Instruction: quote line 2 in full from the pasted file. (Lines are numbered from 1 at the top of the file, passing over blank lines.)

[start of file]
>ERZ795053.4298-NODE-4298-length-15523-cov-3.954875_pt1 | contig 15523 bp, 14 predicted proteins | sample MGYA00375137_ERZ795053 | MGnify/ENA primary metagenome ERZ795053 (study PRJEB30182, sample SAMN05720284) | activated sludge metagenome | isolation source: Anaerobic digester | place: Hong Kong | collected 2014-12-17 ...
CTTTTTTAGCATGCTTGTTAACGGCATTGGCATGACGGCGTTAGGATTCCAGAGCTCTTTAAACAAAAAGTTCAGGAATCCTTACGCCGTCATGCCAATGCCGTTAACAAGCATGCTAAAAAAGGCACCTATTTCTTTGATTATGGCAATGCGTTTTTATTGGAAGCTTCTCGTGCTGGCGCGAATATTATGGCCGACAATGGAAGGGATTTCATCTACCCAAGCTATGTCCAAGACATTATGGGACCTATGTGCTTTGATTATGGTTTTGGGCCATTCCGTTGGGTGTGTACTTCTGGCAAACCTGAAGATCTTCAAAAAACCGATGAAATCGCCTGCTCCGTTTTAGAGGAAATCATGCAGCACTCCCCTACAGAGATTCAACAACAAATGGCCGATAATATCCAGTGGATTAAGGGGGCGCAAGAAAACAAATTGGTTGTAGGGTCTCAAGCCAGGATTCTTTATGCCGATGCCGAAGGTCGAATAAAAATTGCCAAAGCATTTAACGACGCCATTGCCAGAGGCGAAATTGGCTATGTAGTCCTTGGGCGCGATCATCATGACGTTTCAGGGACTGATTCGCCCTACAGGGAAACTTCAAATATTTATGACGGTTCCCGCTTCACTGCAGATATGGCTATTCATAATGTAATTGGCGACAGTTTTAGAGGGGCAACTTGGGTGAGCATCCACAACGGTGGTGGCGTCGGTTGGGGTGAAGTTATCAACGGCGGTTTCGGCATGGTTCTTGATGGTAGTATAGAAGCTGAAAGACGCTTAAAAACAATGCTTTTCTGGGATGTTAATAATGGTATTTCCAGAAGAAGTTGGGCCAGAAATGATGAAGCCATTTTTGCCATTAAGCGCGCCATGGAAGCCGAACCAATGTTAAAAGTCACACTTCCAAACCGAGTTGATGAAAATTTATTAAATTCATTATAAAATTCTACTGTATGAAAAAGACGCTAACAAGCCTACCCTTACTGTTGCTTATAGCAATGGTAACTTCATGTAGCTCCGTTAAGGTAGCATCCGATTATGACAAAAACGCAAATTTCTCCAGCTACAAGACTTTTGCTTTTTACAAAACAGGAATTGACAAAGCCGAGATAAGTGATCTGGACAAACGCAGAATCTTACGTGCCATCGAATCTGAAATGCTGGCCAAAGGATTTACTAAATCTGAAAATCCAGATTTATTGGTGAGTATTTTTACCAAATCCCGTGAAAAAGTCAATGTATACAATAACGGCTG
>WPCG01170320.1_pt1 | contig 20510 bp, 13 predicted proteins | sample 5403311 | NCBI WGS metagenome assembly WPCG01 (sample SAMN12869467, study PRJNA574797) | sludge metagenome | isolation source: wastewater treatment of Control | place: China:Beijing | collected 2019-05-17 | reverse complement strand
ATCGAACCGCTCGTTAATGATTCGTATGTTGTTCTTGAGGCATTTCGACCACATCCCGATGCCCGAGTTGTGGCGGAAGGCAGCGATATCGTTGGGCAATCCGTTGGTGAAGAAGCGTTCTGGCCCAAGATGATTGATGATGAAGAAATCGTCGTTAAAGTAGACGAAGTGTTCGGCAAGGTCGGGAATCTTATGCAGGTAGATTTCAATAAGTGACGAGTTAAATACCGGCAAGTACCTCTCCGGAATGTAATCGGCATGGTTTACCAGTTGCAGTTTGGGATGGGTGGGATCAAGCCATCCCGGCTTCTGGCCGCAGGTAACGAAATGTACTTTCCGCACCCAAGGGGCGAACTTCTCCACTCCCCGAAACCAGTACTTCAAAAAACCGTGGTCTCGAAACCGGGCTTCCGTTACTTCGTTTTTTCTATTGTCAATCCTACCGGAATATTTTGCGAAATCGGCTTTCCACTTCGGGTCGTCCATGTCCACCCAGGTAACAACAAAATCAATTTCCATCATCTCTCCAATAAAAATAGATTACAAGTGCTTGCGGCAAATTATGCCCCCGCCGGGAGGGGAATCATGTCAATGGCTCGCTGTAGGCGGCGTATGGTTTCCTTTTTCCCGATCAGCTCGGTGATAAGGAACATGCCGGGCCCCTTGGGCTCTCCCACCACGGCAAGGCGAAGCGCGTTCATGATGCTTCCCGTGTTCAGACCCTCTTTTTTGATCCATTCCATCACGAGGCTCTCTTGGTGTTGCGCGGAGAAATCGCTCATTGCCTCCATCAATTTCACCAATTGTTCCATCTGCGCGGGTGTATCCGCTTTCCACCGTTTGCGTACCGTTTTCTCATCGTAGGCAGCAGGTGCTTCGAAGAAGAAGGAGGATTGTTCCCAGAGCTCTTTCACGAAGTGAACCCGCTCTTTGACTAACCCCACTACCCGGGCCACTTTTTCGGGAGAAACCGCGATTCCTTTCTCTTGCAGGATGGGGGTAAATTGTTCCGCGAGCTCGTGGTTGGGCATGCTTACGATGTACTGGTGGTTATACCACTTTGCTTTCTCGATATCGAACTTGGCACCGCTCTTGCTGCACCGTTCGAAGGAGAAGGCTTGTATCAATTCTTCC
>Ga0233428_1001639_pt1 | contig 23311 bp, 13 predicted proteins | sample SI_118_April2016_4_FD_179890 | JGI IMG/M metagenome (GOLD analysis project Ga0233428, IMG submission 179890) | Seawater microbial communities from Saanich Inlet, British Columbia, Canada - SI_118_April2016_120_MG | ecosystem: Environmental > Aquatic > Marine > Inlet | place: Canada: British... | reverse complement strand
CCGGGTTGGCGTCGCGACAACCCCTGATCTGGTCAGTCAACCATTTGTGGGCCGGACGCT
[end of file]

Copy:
CTTTTTTAGCATGCTTGTTAACGGCATTGGCATGACGGCGTTAGGATTCCAGAGCTCTTTAAACAAAAAGTTCAGGAATCCTTACGCCGTCATGCCAATGCCGTTAACAAGCATGCTAAAAAAGGCACCTATTTCTTTGATTATGGCAATGCGTTTTTATTGGAAGCTTCTCGTGCTGGCGCGAATATTATGGCCGACAATGGAAGGGATTTCATCTACCCAAGCTATGTCCAAGACATTATGGGACCTATGTGCTTTGATTATGGTTTTGGGCCATTCCGTTGGGTGTGTACTTCTGGCAAACCTGAAGATCTTCAAAAAACCGATGAAATCGCCTGCTCCGTTTTAGAGGAAATCATGCAGCACTCCCCTACAGAGATTCAACAACAAATGGCCGATAATATCCAGTGGATTAAGGGGGCGCAAGAAAACAAATTGGTTGTAGGGTCTCAAGCCAGGATTCTTTATGCCGATGCCGAAGGTCGAATAAAAATTGCCAAAGCATTTAACGACGCCATTGCCAGAGGCGAAATTGGCTATGTAGTCCTTGGGCGCGATCATCATGACGTTTCAGGGACTGATTCGCCCTACAGGGAAACTTCAAATATTTATGACGGTTCCCGCTTCACTGCAGATATGGCTATTCATAATGTAATTGGCGACAGTTTTAGAGGGGCAACTTGGGTGAGCATCCACAACGGTGGTGGCGTCGGTTGGGGTGAAGTTATCAACGGCGGTTTCGGCATGGTTCTTGATGGTAGTATAGAAGCTGAAAGACGCTTAAAAACAATGCTTTTCTGGGATGTTAATAATGGTATTTCCAGAAGAAGTTGGGCCAGAAATGATGAAGCCATTTTTGCCATTAAGCGCGCCATGGAAGCCGAACCAATGTTAAAAGTCACACTTCCAAACCGAGTTGATGAAAATTTATTAAATTCATTATAAAATTCTACTGTATGAAAAAGACGCTAACAAGCCTACCCTTACTGTTGCTTATAGCAATGGTAACTTCATGTAGCTCCGTTAAGGTAGCATCCGATTATGACAAAAACGCAAATTTCTCCAGCTACAAGACTTTTGCTTTTTACAAAACAGGAATTGACAAAGCCGAGATAAGTGATCTGGACAAACGCAGAATCTTACGTGCCATCGAATCTGAAATGCTGGCCAAAGGATTTACTAAATCTGAAAATCCAGATTTATTGGTGAGTATTTTTACCAAATCCCGTGAAAAAGTCAATGTATACAATAACGGCTG